Combustible Celluloid
With: Kirk Franklin, Amy Grant, Michael W. Smith, TobyMac
Written by: Jon Erwin
Directed by: Andrew Erwin, Jon Erwin
MPAA Rating: PG-13 for some drug material and thematic elements
Running Time: 109
Date: 10/01/2021

The Jesus Music (2021)

2 1/2 Stars (out of 4)

Catchy Praise

By Jeffrey M. Anderson

Despite some bothersome flaws — it's mainly made for those already in the fan club, and it has a distinct shortage of music — this documentary is nonetheless well-researched and professionally made.

Brother documentary filmmakers Andrew and Jon Erwin trace the rise of faith-based pop and rock movement, from its unlikely beginnings in the hippie movement of the 1960s. Many hippies became disillusioned with drugs and found the church, specifically Calvary Chapel in Costa Mesa, California.

They changed the lyrics of their favorite style of music to reflect their love for Jesus, and a new genre was born, eventually becoming known as "Contemporary Christian Music" or CCM. As bands and performers like Larry Norman, Stryper, Amy Grant, and Kirk Franklin became bigger and bigger over the years, the movement grew into an industry. Despite all this praise, however, the church did not always approve.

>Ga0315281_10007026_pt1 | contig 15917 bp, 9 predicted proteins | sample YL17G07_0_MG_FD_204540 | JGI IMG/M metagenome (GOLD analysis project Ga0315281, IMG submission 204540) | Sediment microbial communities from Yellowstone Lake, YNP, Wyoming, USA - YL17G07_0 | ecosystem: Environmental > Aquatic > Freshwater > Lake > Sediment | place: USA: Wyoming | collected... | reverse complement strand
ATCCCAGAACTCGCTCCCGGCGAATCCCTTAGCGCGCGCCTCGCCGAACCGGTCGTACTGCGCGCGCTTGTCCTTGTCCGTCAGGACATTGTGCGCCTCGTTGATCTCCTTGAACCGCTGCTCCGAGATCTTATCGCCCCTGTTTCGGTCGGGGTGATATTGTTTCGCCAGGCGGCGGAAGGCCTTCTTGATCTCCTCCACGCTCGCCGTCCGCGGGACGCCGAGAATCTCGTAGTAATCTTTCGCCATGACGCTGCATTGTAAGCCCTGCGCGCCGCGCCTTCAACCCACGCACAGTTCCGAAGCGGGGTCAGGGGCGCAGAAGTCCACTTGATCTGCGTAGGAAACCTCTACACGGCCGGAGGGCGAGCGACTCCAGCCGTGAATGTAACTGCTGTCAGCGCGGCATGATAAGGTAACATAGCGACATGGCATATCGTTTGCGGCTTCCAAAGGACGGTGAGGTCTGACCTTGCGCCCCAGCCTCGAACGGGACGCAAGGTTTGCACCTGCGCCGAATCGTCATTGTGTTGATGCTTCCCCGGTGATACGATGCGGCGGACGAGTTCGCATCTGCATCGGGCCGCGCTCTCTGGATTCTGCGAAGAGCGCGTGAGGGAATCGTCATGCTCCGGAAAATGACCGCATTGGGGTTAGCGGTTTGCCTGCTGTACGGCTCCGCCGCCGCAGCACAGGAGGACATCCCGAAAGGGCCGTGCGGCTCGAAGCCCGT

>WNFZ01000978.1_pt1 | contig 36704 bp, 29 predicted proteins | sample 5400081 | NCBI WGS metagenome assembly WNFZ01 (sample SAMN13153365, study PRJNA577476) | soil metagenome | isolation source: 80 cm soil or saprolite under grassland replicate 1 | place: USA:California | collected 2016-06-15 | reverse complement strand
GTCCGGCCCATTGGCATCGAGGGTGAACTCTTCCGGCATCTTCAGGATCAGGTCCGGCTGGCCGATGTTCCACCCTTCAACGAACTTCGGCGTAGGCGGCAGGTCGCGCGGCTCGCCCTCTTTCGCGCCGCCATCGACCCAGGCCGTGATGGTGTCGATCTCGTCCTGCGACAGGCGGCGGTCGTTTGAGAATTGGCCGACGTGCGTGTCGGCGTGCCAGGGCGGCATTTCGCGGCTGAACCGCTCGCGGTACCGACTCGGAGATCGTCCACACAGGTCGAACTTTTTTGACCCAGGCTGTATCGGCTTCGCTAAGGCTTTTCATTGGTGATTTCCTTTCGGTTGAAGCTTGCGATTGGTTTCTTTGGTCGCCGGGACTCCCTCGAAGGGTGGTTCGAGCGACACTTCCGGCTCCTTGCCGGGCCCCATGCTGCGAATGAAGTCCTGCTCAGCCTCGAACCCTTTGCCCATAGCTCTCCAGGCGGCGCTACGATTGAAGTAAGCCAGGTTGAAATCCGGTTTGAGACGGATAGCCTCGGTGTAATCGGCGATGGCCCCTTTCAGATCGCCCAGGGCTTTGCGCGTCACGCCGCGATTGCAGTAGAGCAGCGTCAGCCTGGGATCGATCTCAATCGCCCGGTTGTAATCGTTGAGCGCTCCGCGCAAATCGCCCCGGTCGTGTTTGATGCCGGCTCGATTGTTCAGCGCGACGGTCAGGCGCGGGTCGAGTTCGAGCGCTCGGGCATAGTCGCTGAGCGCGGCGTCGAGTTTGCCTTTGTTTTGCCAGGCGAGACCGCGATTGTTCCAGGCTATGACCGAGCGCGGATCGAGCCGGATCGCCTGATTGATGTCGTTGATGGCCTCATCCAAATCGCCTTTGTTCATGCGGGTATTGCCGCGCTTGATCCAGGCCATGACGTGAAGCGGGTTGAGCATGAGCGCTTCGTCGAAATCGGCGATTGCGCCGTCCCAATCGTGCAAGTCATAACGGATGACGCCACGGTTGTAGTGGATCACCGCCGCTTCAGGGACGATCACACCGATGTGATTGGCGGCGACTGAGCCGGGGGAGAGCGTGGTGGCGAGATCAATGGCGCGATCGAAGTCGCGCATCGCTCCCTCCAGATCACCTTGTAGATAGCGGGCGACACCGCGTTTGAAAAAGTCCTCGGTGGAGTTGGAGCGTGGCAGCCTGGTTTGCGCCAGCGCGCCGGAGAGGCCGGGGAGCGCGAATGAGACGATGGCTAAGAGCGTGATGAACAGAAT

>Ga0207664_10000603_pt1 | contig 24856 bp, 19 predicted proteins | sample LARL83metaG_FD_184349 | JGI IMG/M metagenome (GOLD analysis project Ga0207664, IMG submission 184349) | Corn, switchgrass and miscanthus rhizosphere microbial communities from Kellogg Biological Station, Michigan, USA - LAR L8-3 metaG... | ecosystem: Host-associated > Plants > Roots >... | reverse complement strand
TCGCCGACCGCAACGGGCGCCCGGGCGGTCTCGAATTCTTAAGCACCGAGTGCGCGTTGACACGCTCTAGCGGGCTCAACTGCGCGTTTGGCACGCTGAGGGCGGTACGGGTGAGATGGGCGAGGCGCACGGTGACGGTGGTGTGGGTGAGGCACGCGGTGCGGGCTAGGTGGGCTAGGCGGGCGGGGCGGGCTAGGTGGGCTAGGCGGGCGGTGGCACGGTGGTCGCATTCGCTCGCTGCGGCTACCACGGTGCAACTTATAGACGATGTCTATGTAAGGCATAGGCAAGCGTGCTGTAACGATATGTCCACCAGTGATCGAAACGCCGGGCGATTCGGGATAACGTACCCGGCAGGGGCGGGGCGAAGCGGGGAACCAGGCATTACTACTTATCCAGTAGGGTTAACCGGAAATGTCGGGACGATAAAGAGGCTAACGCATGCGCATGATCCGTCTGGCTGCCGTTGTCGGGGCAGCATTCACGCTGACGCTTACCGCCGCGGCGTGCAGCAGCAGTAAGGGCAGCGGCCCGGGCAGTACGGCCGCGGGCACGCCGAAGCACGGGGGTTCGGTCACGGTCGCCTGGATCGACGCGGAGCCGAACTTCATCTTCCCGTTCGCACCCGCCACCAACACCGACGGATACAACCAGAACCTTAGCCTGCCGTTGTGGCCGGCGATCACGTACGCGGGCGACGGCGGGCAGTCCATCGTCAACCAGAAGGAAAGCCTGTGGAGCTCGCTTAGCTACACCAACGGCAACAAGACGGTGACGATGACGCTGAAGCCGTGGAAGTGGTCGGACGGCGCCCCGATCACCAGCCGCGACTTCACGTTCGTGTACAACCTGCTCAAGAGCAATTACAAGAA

Any outsiders that are curious about this genre and interested in a basic course may have to look elsewhere, because The Jesus Music introduces each of its acts as if no introduction were necessary. Moreover, the samples of the music itself are frustratingly short, and it's difficult to get a handle on just what makes these performers different from one another (aside from, say, Stryper's long-hair heavy-metal sound and Amy Grant's radio-friendly pop). Newcomers are sure to be lost from time to time. For example, an important early compilation album that kick-started the movement is given a cursory treatment, as if it were already common knowledge.

On the plus side, the interviewees are all cheerful, interesting folks, and eventually their stories begin to come together. Grant, for example, is very open about her controversial 1999 divorce and the toll it took on her life and career. There seems to be a great deal of trust here. The most interesting part is that, despite singing the praises of the Lord, they are all, or have been at some point, outsiders from the church itself, which routinely disapproved of this new music.

The irony of the church's intolerance seems to have been lost on the filmmakers, but this outsider quality nonetheless makes the interviewees more appealing. Perhaps some other movie someday can provide more information for newcomers, but, for fans, The Jesus Music should be heavenly.

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